Case Law Details

Case Name : Hindon Forge (P) Ltd. Vs DCIT (ITAT Delhi)
Appeal Number : ITA No. 3800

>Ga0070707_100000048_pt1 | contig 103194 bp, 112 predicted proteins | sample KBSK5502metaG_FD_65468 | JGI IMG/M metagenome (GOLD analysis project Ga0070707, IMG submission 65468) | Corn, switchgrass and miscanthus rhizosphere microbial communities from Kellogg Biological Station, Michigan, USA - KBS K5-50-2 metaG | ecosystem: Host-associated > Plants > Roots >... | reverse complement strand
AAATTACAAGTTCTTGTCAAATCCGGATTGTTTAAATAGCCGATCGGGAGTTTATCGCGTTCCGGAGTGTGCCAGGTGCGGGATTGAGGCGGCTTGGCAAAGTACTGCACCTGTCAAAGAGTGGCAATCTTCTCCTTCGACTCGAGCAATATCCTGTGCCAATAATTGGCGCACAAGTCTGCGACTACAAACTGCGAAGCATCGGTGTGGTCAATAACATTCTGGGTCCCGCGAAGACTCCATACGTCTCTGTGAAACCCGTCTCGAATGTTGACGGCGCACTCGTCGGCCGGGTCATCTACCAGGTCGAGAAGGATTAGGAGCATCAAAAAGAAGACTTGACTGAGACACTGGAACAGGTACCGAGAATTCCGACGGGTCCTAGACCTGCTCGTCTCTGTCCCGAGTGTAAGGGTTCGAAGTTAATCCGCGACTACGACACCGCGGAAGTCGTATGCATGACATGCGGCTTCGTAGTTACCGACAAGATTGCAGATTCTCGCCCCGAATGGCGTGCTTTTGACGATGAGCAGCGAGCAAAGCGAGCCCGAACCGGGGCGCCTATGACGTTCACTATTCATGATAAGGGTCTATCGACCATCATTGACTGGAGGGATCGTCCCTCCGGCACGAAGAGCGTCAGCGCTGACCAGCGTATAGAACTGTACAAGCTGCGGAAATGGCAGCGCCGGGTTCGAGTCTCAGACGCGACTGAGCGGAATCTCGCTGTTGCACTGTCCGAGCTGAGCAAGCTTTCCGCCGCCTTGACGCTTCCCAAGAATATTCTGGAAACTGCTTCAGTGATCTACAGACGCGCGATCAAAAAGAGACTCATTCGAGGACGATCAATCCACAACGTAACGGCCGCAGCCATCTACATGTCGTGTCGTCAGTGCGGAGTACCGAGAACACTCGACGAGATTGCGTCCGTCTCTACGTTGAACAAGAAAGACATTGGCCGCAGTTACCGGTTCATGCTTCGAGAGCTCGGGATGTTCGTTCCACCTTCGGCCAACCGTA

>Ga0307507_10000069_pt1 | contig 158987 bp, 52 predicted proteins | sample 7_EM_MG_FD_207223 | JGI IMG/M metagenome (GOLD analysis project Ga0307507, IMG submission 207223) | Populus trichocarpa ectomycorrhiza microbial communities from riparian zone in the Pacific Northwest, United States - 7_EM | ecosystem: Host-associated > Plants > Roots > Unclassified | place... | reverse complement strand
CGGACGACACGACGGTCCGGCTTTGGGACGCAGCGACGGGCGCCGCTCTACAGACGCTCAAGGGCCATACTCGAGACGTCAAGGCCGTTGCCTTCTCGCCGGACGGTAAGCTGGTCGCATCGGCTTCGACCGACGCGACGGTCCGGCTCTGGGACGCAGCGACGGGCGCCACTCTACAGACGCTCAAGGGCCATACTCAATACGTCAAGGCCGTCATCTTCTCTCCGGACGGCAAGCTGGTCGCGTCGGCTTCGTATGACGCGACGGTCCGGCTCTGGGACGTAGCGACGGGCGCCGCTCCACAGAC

Date of Judgement/Order : 03/12/2020
Related Assessment Year : 2010-11
Courts : All ITAT (7811) ITAT Delhi (1857)

Hindon Forge Vs DCIT (ITAT Delhi)